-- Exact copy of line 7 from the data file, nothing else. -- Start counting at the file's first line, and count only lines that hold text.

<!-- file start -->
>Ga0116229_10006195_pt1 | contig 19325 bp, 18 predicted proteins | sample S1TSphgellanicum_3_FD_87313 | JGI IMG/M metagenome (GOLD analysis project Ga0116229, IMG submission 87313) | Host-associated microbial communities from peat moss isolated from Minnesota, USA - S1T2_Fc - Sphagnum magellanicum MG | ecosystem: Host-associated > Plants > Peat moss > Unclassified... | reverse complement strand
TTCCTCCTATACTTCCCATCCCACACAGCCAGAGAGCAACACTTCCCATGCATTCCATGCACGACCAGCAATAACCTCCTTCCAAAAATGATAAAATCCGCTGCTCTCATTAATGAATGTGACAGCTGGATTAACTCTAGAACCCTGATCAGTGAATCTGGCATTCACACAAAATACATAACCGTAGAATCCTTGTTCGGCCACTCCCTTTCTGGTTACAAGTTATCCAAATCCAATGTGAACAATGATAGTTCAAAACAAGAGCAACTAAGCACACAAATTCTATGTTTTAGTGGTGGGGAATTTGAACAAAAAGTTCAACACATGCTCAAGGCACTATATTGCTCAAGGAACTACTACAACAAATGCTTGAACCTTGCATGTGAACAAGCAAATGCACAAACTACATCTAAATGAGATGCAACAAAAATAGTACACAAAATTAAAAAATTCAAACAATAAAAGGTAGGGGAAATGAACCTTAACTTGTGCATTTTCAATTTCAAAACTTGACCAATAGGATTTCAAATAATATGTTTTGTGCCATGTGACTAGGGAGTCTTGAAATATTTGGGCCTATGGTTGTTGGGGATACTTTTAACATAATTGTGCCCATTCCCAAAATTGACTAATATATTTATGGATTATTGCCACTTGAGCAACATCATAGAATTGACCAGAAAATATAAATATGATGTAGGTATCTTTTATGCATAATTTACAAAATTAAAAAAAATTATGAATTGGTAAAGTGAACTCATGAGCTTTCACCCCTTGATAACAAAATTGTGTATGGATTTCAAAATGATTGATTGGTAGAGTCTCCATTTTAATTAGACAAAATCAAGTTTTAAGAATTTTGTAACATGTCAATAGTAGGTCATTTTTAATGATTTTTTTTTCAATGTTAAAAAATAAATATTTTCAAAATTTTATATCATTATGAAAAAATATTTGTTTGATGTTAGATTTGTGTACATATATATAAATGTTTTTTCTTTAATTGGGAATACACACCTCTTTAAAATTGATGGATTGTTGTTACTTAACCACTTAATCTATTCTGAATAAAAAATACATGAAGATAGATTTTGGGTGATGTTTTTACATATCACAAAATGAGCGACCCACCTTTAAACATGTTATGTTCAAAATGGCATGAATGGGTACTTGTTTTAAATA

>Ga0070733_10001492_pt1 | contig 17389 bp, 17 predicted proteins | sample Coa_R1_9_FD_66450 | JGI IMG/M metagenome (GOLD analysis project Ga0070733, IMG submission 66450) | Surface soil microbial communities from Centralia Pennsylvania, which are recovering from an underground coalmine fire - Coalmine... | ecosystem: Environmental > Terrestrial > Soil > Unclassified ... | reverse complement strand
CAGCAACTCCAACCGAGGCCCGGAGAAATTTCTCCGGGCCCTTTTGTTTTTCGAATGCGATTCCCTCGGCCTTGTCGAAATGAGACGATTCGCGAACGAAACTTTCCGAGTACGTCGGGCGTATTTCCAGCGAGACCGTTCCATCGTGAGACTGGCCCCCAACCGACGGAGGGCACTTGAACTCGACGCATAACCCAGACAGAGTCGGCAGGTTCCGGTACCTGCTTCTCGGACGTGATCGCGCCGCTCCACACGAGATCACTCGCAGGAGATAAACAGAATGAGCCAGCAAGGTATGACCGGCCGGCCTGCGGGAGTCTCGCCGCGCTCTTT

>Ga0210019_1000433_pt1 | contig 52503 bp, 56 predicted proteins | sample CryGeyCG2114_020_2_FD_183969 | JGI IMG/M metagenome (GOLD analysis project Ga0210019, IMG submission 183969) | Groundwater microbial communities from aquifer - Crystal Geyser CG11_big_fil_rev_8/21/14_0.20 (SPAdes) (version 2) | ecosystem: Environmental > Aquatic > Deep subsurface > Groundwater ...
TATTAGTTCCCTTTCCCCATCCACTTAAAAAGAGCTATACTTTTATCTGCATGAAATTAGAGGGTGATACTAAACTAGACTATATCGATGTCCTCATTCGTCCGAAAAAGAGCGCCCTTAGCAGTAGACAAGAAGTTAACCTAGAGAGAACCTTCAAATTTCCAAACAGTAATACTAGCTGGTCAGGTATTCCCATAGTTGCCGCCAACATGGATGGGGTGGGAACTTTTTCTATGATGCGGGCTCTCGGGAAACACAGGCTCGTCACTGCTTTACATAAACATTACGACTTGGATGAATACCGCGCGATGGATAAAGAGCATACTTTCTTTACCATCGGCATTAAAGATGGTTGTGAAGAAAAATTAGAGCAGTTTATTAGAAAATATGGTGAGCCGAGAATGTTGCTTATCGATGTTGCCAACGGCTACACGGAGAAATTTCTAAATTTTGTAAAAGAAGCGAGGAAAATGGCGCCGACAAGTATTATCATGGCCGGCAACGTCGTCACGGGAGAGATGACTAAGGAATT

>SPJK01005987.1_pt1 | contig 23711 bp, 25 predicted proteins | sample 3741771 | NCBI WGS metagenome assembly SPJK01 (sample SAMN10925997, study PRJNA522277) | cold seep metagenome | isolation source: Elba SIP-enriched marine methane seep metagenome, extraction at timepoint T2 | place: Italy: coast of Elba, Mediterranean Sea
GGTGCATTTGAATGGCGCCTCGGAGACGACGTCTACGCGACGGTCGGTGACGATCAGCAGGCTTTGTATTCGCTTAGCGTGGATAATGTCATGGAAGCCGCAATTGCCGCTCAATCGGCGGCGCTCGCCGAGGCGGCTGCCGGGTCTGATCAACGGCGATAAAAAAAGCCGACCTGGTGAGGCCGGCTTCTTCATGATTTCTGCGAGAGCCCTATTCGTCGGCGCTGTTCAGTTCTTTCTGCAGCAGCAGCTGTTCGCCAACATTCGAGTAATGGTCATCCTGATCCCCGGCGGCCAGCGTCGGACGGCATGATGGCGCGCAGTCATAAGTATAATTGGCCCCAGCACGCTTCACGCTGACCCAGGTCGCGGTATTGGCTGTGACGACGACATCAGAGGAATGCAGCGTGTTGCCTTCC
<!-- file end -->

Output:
>SPJK01005987.1_pt1 | contig 23711 bp, 25 predicted proteins | sample 3741771 | NCBI WGS metagenome assembly SPJK01 (sample SAMN10925997, study PRJNA522277) | cold seep metagenome | isolation source: Elba SIP-enriched marine methane seep metagenome, extraction at timepoint T2 | place: Italy: coast of Elba, Mediterranean Sea